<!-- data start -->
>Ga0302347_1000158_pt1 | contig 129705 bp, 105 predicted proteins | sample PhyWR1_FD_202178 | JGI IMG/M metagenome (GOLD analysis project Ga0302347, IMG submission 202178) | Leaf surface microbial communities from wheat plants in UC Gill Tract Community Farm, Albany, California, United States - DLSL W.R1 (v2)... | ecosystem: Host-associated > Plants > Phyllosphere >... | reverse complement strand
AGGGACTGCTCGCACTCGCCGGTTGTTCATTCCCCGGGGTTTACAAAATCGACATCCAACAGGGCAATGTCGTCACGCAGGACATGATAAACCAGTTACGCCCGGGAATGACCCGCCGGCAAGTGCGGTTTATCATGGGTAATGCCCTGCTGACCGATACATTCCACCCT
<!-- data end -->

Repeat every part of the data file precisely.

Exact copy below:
>Ga0302347_1000158_pt1 | contig 129705 bp, 105 predicted proteins | sample PhyWR1_FD_202178 | JGI IMG/M metagenome (GOLD analysis project Ga0302347, IMG submission 202178) | Leaf surface microbial communities from wheat plants in UC Gill Tract Community Farm, Albany, California, United States - DLSL W.R1 (v2)... | ecosystem: Host-associated > Plants > Phyllosphere >... | reverse complement strand
AGGGACTGCTCGCACTCGCCGGTTGTTCATTCCCCGGGGTTTACAAAATCGACATCCAACAGGGCAATGTCGTCACGCAGGACATGATAAACCAGTTACGCCCGGGAATGACCCGCCGGCAAGTGCGGTTTATCATGGGTAATGCCCTGCTGACCGATACATTCCACCCT